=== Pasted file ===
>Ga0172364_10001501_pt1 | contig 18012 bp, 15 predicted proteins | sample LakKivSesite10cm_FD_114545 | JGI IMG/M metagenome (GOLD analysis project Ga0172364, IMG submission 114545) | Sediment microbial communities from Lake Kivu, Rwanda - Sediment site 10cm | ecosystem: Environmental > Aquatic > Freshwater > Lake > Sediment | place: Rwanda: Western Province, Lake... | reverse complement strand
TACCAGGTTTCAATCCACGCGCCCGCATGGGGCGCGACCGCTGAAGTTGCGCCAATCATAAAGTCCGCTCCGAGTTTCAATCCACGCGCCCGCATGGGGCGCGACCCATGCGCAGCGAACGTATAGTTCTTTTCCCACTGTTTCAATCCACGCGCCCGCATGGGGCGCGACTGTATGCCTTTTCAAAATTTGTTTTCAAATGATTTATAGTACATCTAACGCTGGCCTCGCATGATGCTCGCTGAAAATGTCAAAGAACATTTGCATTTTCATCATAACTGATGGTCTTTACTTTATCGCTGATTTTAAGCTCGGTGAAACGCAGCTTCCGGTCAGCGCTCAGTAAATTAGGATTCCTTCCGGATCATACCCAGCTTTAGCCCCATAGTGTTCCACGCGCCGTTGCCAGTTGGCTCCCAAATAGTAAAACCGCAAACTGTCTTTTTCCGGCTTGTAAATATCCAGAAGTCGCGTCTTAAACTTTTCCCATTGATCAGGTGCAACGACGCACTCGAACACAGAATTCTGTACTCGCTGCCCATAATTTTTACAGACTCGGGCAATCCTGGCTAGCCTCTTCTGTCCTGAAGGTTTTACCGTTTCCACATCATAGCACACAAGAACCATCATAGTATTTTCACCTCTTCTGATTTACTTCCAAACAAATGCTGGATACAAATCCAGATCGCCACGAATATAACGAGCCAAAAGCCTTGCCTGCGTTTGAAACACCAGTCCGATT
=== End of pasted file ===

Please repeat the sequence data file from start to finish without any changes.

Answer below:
>Ga0172364_10001501_pt1 | contig 18012 bp, 15 predicted proteins | sample LakKivSesite10cm_FD_114545 | JGI IMG/M metagenome (GOLD analysis project Ga0172364, IMG submission 114545) | Sediment microbial communities from Lake Kivu, Rwanda - Sediment site 10cm | ecosystem: Environmental > Aquatic > Freshwater > Lake > Sediment | place: Rwanda: Western Province, Lake... | reverse complement strand
TACCAGGTTTCAATCCACGCGCCCGCATGGGGCGCGACCGCTGAAGTTGCGCCAATCATAAAGTCCGCTCCGAGTTTCAATCCACGCGCCCGCATGGGGCGCGACCCATGCGCAGCGAACGTATAGTTCTTTTCCCACTGTTTCAATCCACGCGCCCGCATGGGGCGCGACTGTATGCCTTTTCAAAATTTGTTTTCAAATGATTTATAGTACATCTAACGCTGGCCTCGCATGATGCTCGCTGAAAATGTCAAAGAACATTTGCATTTTCATCATAACTGATGGTCTTTACTTTATCGCTGATTTTAAGCTCGGTGAAACGCAGCTTCCGGTCAGCGCTCAGTAAATTAGGATTCCTTCCGGATCATACCCAGCTTTAGCCCCATAGTGTTCCACGCGCCGTTGCCAGTTGGCTCCCAAATAGTAAAACCGCAAACTGTCTTTTTCCGGCTTGTAAATATCCAGAAGTCGCGTCTTAAACTTTTCCCATTGATCAGGTGCAACGACGCACTCGAACACAGAATTCTGTACTCGCTGCCCATAATTTTTACAGACTCGGGCAATCCTGGCTAGCCTCTTCTGTCCTGAAGGTTTTACCGTTTCCACATCATAGCACACAAGAACCATCATAGTATTTTCACCTCTTCTGATTTACTTCCAAACAAATGCTGGATACAAATCCAGATCGCCACGAATATAACGAGCCAAAAGCCTTGCCTGCGTTTGAAACACCAGTCCGATT